This will open the file in another editor tab at the definition of the function. Note that you can press Ctrl+j anywhere on the symbol. This should also work for variables.

Search/Find Options

The Find widget (reached from the Search menu), contains a small magnifying glass icon. Click this to specify Find options (Case, Word, Wrap around, and Regex).

Commenting and uncommenting blocks

Select a block of text using Shift+arrow key or the mouse, and then use the “Comment lines” command from the Edit menu (shortcut key Ctrl+/; Cmd+/ on Mac OS X) to comment or uncomment the selection. If you want to simply comment/uncomment the current line, there is no need to select the block of text.

Code Indentation

To indent a block of code, select it, and then press the Tab key to indent it to the right, or Shift+Tab to dedent it to the left.


A code editor session (set in the Window menu) records all the files which are open in one or all editor windows, and the cursor position in each file. This is like a lightweight browser session manager or IDE project manager.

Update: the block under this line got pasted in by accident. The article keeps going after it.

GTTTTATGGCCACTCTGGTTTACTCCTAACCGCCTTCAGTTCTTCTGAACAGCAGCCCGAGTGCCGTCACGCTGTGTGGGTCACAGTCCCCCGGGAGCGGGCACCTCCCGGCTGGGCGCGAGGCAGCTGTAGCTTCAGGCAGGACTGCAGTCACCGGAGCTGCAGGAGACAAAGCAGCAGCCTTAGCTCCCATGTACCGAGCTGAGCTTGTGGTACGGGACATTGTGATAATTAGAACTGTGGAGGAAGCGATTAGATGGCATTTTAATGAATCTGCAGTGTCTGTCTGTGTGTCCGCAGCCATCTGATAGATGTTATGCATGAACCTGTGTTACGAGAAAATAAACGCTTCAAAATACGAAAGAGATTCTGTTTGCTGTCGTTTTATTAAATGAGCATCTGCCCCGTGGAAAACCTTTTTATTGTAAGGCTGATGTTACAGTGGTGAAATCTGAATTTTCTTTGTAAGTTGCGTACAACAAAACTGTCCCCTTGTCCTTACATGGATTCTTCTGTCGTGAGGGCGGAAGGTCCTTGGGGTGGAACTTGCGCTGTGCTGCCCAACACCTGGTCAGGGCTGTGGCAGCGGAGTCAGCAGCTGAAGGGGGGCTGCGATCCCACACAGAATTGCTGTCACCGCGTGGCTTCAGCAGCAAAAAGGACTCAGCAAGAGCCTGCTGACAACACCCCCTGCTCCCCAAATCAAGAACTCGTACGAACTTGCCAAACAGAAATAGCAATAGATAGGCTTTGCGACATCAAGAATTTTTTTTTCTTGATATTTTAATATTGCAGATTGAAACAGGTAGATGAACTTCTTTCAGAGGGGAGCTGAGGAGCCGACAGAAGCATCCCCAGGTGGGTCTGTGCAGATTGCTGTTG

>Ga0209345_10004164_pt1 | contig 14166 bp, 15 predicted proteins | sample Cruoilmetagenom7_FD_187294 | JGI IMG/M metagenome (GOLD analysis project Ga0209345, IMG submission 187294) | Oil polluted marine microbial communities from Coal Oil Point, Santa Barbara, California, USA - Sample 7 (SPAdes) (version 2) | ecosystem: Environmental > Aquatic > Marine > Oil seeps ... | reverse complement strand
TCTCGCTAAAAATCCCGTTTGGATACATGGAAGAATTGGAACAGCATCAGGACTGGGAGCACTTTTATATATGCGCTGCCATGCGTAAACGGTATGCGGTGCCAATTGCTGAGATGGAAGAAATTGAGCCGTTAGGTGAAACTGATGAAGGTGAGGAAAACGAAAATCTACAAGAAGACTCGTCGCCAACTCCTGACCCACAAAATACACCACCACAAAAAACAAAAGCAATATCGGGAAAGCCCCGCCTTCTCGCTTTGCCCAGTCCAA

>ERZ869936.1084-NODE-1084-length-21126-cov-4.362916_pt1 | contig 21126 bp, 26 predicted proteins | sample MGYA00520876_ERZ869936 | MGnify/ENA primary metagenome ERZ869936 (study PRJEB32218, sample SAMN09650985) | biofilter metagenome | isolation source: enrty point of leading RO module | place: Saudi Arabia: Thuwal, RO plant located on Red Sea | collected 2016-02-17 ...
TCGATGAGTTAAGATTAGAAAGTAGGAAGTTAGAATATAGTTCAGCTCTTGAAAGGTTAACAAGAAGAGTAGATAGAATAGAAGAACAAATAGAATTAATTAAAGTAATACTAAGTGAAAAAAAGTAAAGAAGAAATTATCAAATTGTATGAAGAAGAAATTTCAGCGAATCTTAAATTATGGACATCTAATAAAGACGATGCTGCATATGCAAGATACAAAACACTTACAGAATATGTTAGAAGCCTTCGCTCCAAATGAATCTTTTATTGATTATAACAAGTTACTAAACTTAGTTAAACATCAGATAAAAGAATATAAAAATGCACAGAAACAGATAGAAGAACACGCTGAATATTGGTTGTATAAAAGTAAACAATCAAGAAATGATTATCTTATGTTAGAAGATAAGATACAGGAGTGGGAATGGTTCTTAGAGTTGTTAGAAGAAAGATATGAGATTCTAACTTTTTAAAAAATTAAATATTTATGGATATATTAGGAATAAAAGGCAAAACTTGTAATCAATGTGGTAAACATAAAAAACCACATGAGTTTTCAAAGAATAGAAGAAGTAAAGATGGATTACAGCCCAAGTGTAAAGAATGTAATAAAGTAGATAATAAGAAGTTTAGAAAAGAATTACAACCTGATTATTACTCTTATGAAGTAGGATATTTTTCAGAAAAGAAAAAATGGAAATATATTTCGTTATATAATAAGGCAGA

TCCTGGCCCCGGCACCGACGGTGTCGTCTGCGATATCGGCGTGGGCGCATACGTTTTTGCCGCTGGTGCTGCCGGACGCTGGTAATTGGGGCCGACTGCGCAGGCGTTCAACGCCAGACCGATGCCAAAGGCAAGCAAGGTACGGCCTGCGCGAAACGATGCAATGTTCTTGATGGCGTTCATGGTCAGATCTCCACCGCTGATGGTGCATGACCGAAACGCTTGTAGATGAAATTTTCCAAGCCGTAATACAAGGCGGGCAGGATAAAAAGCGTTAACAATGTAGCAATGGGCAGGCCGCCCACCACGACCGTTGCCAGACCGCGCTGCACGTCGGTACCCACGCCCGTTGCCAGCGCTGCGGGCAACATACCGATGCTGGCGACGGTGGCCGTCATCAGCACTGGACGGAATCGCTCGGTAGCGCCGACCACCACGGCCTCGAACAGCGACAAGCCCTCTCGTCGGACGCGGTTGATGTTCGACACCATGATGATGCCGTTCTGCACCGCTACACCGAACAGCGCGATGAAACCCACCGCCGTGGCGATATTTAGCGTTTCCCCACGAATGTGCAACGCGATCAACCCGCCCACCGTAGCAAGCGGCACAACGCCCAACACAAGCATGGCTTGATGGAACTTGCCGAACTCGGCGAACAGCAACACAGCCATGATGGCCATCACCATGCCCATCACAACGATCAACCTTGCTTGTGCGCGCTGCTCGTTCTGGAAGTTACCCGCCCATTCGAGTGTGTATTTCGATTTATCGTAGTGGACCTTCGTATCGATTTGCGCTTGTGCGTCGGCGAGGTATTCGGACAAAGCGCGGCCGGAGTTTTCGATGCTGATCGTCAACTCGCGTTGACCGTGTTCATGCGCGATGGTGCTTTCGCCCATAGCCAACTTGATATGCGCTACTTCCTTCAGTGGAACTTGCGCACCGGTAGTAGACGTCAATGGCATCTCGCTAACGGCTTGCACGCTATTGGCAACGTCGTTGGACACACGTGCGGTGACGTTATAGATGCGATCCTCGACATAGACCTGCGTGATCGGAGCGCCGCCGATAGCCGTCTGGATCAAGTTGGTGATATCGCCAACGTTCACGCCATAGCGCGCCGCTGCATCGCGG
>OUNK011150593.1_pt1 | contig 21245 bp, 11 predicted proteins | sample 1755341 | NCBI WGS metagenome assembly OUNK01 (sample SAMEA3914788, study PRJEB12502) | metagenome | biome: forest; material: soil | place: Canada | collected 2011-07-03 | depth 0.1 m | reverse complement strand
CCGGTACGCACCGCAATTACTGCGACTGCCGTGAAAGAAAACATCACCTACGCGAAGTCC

File browser Features

File types

By default the file browser shows all recognized source file types (Python, C/C++, FORTRAN, most web file types). This can be changed to show fewer file types or all files by using the “Filter” drop-down menu at the top of the file browser.

Top-level paths

For convenient access to your most commonly used files, the file browser is organized by Top-level Paths. Initially there is one top-level path for your OS home directory, and one for Recent Files. You can set any directory as a top-level path by browsing to it, right-clicking, and selecting Add this as top level.

File Operations

Certain file operations may be available depending on file type. For all files, right-clicking yields a menu where you can copy the file path to clipboard (select “Copy path to clipboard”) or rename or move a file (select “Move/Rename ...”).